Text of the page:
Part way through the Feb. 27 conference on electric competition, it was so quiet you could hear a hockey puck slide across the ice. No, hell had not frozen over. Rather, it was Commissioner Marc...
Rethinking WEPEX: What's Wrong with Least Cost?
AFTER MUCH DISCUSSION AND INNOVATION, CALIFORNIA is scheduled to launch its new electricity market (known as WEPEX) on Jan. 1, 1998, and we have a chance to revisit the issues. In the earlier round of this conversation, now three years past, I argued that the debate contrasting pool and bilateral models for a restructured electricity market was missing the point. %n1%n
I had thought the pool versus bilateral debate would be over by now; having both would have solved it. Yet the dispute lingers on in the somewhat schizophrenic provisions of the WEPEX proposals that solicit bids from the market participants, but then impose unnecessary constraints on the system operator's use of the bid information and obstruct operation of the pool with its least-cost economic dispatch. To be sure, there is much to praise about the WEPEX innovations. We all would benefit from a success in this major restructuring effort. If WEPEX is a take-it-or-leave-it proposition, taking it would be better. However, the public would prove well-served if the WEPEX independent system operator excised some of the most contorted logic it inherited and simplified the rules to support both pool and bilateral transactions.
Just Say "Yes"
The point made three years ago and still applicable today, is that the electricity market cannot operate at all - much less efficiently - without a system operator. Since we cannot rely solely on decentralized, bilateral transactions to match supply and demand, the real issue is reduced to establishing the role and responsibilities of the system operator in performing its functions in support of a competitive generation market. Recognizing that the system operator must offer a balancing and dispatch service, I summarized key matters in dispute then with three questions that are still relevant:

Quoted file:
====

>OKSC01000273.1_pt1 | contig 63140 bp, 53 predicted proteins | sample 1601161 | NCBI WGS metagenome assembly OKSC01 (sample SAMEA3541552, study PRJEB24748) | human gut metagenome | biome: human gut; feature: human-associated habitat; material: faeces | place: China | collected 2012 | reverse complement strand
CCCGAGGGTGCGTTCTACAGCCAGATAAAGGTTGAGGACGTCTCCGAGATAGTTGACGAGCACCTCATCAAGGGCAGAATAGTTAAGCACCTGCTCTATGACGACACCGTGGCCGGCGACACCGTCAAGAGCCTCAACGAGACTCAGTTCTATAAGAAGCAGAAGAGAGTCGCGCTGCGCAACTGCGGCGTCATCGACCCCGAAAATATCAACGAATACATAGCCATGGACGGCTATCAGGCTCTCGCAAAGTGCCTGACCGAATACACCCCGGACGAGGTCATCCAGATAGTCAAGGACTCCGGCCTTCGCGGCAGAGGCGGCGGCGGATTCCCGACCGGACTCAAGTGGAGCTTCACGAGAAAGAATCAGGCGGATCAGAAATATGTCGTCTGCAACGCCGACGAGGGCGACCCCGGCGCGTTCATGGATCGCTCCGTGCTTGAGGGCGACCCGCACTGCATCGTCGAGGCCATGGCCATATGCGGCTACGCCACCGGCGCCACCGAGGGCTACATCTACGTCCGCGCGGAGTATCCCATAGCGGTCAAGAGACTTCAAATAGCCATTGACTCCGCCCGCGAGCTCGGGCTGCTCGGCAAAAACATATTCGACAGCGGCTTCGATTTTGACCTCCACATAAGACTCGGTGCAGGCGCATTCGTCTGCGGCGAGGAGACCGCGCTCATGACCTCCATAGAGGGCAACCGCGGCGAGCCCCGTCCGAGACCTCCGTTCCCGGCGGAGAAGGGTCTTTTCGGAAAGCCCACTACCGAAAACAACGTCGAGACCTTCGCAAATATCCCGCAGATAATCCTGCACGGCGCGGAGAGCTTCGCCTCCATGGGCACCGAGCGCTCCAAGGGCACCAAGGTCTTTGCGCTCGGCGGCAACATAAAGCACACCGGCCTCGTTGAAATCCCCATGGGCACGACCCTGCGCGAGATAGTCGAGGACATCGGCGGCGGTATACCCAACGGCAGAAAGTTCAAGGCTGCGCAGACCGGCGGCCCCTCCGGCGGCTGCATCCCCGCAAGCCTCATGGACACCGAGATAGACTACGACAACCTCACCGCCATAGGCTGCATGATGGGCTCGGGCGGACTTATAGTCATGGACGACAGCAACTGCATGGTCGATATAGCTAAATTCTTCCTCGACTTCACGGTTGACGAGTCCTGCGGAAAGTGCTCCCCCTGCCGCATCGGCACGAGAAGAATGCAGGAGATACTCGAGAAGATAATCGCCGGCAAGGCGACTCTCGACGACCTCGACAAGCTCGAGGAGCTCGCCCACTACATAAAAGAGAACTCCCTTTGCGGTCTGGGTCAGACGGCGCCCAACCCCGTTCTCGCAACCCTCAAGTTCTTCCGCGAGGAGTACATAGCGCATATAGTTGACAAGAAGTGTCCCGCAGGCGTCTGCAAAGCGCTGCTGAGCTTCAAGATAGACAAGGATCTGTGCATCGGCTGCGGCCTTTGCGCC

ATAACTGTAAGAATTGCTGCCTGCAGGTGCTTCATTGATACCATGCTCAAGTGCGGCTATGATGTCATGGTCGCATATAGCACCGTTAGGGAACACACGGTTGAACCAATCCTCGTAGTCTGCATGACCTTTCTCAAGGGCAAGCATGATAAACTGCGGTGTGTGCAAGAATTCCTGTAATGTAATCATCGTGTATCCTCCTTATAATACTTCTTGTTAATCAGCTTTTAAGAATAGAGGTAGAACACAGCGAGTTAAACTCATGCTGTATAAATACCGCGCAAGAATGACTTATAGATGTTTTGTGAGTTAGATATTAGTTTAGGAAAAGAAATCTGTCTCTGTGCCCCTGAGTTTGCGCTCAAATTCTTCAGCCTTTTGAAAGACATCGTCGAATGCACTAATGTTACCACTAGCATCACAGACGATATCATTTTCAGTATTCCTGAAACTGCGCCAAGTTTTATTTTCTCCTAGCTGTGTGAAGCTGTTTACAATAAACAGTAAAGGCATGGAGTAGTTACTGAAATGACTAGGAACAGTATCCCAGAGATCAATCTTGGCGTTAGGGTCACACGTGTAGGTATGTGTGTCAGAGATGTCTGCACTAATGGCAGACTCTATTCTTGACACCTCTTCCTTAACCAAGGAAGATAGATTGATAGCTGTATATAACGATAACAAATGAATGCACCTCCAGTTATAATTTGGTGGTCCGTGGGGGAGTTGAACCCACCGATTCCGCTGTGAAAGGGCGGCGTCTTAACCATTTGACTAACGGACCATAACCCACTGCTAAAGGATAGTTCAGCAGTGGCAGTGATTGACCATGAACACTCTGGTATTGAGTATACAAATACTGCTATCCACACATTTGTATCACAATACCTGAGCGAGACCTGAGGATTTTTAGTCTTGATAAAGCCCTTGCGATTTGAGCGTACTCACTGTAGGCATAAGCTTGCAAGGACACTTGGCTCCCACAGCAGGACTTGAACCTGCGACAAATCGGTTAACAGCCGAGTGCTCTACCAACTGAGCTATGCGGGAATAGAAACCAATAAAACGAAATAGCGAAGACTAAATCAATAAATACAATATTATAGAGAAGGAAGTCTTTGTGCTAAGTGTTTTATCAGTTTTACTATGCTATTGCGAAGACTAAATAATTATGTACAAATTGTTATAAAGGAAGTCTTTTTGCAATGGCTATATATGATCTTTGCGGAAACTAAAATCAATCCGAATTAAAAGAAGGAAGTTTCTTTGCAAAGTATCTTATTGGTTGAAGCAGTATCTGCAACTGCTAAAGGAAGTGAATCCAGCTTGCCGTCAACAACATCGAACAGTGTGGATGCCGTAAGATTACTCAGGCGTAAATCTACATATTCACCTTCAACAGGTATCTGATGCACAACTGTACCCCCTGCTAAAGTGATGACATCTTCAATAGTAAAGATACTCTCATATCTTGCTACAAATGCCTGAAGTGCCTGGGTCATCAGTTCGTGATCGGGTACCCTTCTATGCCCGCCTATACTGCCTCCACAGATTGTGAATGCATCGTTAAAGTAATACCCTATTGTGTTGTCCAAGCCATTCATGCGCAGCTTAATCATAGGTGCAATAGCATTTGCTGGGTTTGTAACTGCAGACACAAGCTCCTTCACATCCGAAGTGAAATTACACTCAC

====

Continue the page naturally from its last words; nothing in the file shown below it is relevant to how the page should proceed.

(1) Should the system operator be allowed to offer an economic dispatch service for some plants? (2) Should generators and customers be allowed to participate in the economic dispatch offered by the system operator? (3) Should the system operator apply marginal cost prices for power provided through the dispatch?
The recommended response was to "just say yes" to all three questions. In this case, the system operator would provide the necessary balancing as an efficient dispatch open to anyone who wished to participate. Pricing would apply the marginal cost principles of a competitive market based on the voluntary bids of the participants. And these same prices would apply to all uses of the transmission grid under a comparable, open-access transmission tariff. Bilateral contracts would be fully available. With this voluntary approach, the models merge, or differ only in accounting practices. By now the full details of such a package can be found in the filings of the "supporting companies" in the Pennsylvania-New Jersey-Maryland Interconnection or the New York Power Pool, both having elected to "just say yes."
The Federal Energy Regulatory Commission has declared itself in support of the same approach in its earlier "guidance" to WEPEX:
¼the companies have clarified that, under their proposal, the ISO can accept voluntary information from all generators and loads in order to relieve transmission congestion